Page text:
In a gambling mood?

If a pair of posters to be presented Monday 6 June at the 2016 American Society of Clinical Oncology Annual Meeting in Chicago, Illinois, contains the results of a phase III clinical trial of rigosertib, and if the results are as good as a paper discussed below the stock Onconova Therapeutics (ONTX) will jump by a factor of 10 to 100.

Full disclosure: I own some. The posters may just describe the clinical trial rather than report the results in which case all bets are off. In that case, I’ll just hold the stock until the results are in. This isn’t the ‘pump and dump’ beloved of boiler room operators everywhere. The rationale for the drug and my take on the original paper (3 May ’16) are reproduced below.

Has the great white whale of oncology finally been harpooned?

The ras oncogene is the great white whale of oncology. Mutations in 20 – 40% of cancer turn its activity on so that nothing can turn it off, resulting in cellular proliferation. People have been trying to turn mutated ras off for years with no success.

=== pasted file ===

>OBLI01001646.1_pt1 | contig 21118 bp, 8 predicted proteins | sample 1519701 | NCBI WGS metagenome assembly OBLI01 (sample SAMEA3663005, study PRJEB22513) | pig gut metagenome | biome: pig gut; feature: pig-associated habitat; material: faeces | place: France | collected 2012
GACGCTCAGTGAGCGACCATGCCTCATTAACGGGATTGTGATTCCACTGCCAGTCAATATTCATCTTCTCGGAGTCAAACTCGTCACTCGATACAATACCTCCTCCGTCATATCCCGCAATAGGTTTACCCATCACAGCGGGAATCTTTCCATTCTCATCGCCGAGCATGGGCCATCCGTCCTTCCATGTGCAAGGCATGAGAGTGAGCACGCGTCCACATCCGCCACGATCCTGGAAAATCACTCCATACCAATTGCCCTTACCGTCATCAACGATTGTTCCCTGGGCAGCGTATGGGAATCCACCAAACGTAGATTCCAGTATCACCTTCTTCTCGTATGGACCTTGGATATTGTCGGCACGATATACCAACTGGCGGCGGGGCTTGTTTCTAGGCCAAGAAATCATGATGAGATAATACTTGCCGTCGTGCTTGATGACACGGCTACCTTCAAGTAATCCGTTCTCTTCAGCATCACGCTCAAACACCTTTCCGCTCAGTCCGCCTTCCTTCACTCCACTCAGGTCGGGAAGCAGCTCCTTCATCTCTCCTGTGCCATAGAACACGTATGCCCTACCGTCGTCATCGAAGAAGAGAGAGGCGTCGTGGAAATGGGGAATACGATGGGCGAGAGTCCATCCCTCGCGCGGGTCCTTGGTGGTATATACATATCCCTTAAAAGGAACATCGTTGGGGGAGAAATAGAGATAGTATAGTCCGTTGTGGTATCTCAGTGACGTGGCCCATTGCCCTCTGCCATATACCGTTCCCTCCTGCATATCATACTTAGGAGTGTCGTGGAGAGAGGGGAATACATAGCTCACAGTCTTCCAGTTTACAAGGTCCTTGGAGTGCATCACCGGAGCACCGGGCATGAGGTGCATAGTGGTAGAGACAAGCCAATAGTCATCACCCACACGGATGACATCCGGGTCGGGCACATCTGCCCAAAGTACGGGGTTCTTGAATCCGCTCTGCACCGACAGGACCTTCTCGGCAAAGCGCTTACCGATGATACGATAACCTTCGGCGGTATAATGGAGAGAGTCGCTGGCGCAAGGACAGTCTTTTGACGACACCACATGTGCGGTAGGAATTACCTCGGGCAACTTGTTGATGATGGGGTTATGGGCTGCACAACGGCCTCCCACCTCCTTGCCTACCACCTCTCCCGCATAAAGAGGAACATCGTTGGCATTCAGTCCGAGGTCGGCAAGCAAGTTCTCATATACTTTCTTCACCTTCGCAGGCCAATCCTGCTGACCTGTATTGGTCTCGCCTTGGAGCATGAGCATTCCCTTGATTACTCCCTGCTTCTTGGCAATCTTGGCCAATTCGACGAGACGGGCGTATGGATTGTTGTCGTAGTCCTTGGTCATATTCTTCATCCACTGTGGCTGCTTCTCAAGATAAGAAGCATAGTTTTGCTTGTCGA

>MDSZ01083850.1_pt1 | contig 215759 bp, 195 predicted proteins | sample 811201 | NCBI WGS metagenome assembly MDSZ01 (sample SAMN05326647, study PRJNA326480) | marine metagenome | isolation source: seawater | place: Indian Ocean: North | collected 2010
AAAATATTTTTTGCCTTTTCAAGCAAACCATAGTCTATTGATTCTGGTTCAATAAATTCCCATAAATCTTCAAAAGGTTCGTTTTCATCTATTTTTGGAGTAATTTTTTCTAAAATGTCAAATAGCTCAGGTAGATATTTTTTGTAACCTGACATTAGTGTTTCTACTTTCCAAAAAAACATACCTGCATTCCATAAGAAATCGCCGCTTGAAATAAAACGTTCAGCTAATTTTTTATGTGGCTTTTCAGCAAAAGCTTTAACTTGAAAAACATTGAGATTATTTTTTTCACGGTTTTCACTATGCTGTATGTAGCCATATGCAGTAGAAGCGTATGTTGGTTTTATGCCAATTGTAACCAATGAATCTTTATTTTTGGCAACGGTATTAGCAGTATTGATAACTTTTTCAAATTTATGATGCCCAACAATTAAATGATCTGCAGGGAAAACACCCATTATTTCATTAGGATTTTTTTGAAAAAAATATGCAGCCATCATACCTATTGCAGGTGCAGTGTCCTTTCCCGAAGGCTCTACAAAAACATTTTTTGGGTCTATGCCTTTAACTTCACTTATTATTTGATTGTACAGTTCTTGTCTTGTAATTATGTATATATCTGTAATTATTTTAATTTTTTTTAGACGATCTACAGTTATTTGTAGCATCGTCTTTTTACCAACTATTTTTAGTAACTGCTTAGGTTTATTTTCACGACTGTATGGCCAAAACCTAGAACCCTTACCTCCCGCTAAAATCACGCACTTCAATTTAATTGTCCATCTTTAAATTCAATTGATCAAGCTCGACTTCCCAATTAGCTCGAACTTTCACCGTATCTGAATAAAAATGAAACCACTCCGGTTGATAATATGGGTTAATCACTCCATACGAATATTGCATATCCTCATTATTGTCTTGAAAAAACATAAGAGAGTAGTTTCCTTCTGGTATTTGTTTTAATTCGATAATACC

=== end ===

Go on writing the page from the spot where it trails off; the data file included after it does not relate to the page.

A current paper [ Cell vol. 165 pp. 643 – 655 ’16 ] describes a new and different way to attack it. Once ras is turned on (either naturally or by mutation) many other proteins must bind to it, to produce their effects — they are called RAS effectors, among which are the uneuphoniously named RAF, RalGDS and PI3K. They bind to activated ras by the cleverly named Ras Binding Domain (RBD) which has 78 amino acids.

The paper describes rigosertib, a not that complicated molecule to the chemist, which inhibits the binding (by resembling the site on ras that the RBD binds to). It is a styryl benzyl sulfone and you can see the structure here — https://en.wikipedia.org/wiki/Rigosertib.

What’s good about it? Well it is in phase III trials for a fairly uncommon form of cancer (myelodysplastic syndrome). That means it isn’t horribly toxic or it wouldn’t have made it out of phase I.

Given the mechanism described, it is possible that Rigosertib will be useful in 20 – 40% of all cancer. Can you say blockbuster drug?